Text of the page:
SALT - Thursday, 25 Iyar 5778 - May 10, 2018

  • Rav David Silverberg
 
            Parashat Bechukotai includes the section commonly called the “tokheicha,” which describes the harsh punishments that God warns will befall Benei Yisrael should they breach their covenant with Him.  Included in these warnings is the verse, “Va-hashimoti et mikdesheikhem” – that God will destroy the Beit Ha-mikdash, making it “desolate.”  The word “va-hashimoti” is the verb form of the noun “shemama” – “desolation,” referring to making an inhabited area desolate and empty.
 
            A mysterious story is told of one the early Chassidic masters, the Maggid of Kozhnitz, who once read this verse and then proclaimed, “I wish that we all live to see the fulfillment of this verse!”  The Maggid somehow saw in this verse not just a warning of the Temple’s destruction, but also an allusion to some exalted achievement to which we ought to aspire.
 
            A later Chassidic figure, Rav Yehoshua of Dzikov, in Ateret Yehoshua, speculates as to the possible meaning of the Maggid’s enigmatic remark.  He suggests that the desolation of the site of the Temple can be seen as a metaphor for a person’s feeling of “desolation” regarding his own, inner “Mikdash.”  The exalted level of which the Maggid spoke, the Ateret Yehoshua writes, is the level where a person recognizes his own “desolation,” that this “Beit Ha-mikdash” is not fully built.  Most people tend to feel content with their level of religious devotion, and do not strive for higher standards of achievement.  The Maggid of Kozhnitz subtly bemoaned this tendency, teaching that we should ideally feel a sense of “shemama,” that our “Temples” are still “desolate,” as we have much more to achieve.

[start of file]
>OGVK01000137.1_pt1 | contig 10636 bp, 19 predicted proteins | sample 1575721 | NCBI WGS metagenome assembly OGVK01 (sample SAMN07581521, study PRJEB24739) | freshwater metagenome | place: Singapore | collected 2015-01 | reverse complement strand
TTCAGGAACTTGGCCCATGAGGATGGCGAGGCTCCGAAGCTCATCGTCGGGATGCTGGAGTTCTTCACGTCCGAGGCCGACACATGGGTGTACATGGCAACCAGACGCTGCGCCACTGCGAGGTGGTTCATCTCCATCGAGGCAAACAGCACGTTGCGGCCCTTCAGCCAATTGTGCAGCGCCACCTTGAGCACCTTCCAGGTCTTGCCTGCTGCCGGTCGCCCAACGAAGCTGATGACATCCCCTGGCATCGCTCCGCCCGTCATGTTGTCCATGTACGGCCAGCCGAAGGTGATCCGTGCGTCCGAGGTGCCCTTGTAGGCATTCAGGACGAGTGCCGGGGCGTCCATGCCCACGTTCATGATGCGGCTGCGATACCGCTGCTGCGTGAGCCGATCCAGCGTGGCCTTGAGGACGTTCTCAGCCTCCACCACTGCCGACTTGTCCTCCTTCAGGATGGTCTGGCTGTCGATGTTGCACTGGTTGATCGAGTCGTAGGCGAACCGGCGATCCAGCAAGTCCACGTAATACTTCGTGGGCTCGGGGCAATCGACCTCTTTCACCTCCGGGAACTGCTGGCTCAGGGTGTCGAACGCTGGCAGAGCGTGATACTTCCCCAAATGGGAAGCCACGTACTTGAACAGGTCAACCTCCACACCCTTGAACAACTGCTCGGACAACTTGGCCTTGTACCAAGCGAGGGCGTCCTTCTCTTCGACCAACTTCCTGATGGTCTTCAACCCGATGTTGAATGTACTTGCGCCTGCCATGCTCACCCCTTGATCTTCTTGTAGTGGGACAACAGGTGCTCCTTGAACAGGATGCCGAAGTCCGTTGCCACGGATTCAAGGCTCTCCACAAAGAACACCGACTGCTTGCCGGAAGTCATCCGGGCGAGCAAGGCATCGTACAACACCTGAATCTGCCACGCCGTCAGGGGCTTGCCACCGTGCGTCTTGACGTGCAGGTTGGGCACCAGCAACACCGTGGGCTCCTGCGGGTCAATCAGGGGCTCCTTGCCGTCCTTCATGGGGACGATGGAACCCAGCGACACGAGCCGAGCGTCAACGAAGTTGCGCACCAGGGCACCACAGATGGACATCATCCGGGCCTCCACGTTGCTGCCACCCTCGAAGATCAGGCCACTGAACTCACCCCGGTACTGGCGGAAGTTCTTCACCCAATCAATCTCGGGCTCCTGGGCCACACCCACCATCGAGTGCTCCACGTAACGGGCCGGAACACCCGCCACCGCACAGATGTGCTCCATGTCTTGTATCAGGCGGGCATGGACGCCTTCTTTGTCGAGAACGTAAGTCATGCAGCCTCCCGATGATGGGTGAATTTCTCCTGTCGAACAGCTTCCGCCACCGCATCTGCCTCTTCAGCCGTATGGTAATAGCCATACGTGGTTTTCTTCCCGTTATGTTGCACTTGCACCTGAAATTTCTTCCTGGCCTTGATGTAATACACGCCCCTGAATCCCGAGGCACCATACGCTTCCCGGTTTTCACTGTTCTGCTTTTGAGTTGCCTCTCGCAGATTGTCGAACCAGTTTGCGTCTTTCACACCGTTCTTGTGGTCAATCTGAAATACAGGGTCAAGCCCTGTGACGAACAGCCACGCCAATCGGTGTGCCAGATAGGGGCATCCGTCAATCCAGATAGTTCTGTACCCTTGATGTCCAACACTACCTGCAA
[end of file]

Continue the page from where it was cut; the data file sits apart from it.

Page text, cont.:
We might add that just prior to this warning of the destruction of the Temple, the Torah warns of the destruction of Benei Yisrael’s cities: “Ve-natati et areikhem chorba.”  This first warning speaks of the loss of the people’s personal property, their homes and other material possessions, whereas the second speaks of the loss of their spiritual center, the Beit Ha-mikdash.  With this in mind, we might perhaps understand more clearly the Maggid’s intent.  We naturally tend to feel pain and anguish upon losing material possessions, but less so when we lose our “Mikdash,” our opportunities for spiritual growth and service of God, or when we decline in our level of observance.  The exalted level mysteriously mentioned by the Maggid might be the level at which we feel as pained and forlorn upon experiencing spiritual loss as we feel after suffering material loss.  If a person feels as “desolate” – broken and anguished – after losing his “Mikdash,” his spiritual standing, as he does after losing his “cities” – his material blessings – then this is truly something to admire.
 
            If so, then the Maggid here is teaching is of the need for proper prioritization, to feel as concerned about our religious needs as we are about our material needs, and to afford the former at least the same level of importance and urgency as we afford the latter.